I also had an opportunity to reflect on my future when I attended a Theology on Tap meeting with one of my fellow volunteers, Mary Rizzo.  The guest speaker for the evening was Bishop Murray, and he gave a wonderful talk about discernment.  I had never heard of that term before, but he defined it as a strategy of making any directional “life” choices where you not only consider what you want to do but also what God wants you to do.  I had never thought about it from that perspective, and since the question of “What do you want to do with your life?” has always felt so isolating and intimidating, I liked the idea of sharing part of the burden with a force greater than my own.  While I listened to the bishop’s words, I looked around the room at everyone who had come for this event.  They were all young adults facing decisions about college or careers, and it was comforting to know that they all had the same concerns and questions that I did.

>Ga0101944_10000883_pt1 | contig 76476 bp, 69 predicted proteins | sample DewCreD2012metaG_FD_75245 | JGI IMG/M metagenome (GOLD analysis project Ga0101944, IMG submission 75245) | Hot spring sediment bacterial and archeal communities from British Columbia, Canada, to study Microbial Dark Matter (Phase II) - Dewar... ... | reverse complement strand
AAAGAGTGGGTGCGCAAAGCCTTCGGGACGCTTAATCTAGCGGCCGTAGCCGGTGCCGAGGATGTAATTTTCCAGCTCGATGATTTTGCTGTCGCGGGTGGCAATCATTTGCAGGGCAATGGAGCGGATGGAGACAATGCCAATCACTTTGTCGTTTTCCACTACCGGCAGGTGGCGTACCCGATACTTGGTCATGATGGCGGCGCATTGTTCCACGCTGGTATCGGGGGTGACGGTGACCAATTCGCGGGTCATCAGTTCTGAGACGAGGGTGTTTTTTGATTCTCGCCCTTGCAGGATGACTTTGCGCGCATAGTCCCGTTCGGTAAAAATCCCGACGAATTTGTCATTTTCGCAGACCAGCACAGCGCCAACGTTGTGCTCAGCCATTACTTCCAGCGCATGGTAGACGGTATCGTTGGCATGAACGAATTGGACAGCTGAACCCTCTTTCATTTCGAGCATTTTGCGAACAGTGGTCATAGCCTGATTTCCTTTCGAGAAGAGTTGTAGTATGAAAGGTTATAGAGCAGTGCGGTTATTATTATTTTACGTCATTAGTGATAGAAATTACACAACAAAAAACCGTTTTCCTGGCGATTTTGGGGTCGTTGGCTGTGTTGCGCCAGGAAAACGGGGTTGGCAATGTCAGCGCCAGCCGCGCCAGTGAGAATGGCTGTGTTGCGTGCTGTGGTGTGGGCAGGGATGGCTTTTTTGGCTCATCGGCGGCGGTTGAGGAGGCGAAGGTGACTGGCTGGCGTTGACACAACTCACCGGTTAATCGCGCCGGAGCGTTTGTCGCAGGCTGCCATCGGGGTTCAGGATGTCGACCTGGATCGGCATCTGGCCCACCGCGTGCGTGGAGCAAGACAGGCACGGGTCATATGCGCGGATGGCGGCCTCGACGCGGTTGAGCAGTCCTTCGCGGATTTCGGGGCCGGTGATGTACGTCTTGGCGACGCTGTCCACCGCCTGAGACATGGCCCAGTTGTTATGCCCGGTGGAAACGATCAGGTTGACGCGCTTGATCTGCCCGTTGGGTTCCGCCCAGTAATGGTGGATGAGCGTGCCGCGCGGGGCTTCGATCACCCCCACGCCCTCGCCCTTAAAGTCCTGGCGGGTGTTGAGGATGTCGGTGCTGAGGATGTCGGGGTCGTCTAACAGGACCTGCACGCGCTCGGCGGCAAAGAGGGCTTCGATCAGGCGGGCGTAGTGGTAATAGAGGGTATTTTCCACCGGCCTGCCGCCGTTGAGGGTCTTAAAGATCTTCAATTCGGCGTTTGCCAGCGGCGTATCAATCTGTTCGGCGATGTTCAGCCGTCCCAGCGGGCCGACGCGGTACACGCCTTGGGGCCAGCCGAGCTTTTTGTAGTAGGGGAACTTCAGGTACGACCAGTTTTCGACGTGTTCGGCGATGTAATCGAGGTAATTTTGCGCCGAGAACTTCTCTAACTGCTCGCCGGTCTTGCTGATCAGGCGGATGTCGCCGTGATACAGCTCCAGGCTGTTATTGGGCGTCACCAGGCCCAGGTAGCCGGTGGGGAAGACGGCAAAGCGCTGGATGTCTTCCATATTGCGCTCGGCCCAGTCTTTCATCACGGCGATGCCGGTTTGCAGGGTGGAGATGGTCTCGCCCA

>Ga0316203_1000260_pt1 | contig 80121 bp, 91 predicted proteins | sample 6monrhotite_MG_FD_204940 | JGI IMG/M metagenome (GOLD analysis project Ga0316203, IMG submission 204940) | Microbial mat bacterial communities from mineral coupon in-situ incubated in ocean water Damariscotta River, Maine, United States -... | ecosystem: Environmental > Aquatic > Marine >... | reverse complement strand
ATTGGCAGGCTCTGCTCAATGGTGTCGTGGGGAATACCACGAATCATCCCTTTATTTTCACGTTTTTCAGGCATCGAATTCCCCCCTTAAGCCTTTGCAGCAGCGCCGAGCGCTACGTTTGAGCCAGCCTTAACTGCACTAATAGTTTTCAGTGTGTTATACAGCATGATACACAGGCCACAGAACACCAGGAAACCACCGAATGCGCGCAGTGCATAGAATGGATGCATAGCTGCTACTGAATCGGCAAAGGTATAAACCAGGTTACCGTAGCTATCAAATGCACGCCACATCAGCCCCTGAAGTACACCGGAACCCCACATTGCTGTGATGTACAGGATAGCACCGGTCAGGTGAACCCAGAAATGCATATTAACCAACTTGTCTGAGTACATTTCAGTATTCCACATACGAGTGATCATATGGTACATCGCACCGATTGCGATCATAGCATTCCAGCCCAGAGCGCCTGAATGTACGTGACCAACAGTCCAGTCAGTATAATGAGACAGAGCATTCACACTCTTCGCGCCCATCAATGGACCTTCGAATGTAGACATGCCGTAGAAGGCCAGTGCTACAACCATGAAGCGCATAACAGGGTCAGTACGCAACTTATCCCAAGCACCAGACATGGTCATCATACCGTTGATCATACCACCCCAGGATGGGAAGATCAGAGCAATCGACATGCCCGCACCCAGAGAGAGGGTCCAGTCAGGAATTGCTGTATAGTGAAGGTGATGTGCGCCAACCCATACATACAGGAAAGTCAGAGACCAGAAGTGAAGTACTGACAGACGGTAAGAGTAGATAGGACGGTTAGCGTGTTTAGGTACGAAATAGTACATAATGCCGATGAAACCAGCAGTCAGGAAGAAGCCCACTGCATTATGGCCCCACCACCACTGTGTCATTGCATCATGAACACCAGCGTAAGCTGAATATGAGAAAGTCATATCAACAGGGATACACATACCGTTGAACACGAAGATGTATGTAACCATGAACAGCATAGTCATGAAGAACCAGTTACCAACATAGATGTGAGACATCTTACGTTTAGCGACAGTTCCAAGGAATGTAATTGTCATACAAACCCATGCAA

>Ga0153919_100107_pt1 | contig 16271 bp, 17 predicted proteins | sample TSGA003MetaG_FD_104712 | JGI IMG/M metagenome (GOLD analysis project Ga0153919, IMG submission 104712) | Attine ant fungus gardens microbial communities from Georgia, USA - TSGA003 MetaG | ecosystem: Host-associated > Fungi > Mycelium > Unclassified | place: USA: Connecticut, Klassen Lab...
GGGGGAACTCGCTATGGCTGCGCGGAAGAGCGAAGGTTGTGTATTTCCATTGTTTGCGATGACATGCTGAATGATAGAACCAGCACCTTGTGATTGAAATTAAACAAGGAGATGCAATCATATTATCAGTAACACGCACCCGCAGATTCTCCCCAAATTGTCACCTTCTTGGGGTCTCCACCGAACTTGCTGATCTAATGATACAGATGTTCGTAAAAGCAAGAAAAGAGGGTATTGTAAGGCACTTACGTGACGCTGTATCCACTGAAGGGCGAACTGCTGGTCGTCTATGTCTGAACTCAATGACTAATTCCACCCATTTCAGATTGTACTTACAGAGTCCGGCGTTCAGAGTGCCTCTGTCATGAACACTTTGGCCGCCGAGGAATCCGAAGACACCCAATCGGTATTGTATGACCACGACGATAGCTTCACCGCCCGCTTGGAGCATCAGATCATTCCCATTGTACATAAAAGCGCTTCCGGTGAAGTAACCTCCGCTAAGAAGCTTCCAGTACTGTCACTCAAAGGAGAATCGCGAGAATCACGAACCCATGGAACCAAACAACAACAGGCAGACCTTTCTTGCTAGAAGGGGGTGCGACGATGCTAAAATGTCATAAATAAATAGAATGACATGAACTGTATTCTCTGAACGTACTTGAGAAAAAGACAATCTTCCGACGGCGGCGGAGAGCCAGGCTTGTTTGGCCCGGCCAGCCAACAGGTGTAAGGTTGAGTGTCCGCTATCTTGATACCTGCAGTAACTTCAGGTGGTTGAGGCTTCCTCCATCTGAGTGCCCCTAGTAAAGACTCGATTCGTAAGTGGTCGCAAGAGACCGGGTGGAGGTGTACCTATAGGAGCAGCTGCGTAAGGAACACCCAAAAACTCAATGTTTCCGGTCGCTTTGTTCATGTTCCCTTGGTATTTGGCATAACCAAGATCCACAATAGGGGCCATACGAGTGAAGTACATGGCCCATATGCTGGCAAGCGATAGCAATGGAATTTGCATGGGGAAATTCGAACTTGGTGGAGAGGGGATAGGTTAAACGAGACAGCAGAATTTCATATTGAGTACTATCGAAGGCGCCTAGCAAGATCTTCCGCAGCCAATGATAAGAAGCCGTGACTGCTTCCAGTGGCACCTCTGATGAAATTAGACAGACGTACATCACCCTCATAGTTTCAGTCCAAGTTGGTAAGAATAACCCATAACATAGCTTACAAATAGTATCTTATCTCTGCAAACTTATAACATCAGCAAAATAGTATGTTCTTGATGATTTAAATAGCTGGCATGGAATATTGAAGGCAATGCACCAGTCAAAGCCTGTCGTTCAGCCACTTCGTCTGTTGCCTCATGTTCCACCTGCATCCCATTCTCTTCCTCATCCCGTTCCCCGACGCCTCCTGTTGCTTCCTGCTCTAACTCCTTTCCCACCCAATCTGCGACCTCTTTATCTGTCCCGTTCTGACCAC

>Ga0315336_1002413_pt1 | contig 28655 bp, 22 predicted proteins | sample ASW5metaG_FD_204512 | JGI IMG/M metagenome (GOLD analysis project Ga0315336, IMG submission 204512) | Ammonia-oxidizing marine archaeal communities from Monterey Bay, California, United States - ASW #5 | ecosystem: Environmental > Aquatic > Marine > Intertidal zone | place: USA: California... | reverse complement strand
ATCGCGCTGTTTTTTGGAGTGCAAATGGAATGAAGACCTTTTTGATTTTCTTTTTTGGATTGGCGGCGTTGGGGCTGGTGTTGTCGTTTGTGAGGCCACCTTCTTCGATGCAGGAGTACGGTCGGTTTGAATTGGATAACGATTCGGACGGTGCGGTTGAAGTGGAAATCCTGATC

Here at the Motherhouse, there is always someone to be with.  The sisters have introduced me to Handel’s ice-cream, and with the hot weather we’ve had this summer, it’s been a real treat.  Most evenings, Sister Dorothy and I enjoy going on bike rides and walks together, and she has even invited me to pray with her, which no one else has ever invited me to do.  Sister Julia and I have gotten together a few times and played Scrabble, which is one of my favorite games and I’m glad to have found a companion.  On my first Saturday morning here, Sister Norma invited me to go bird-watching with her and a group of adults at the Mill Creek Park.  I have found so many ways to connect with the sisters through our various shared passions, and I feel as though they have become my friends.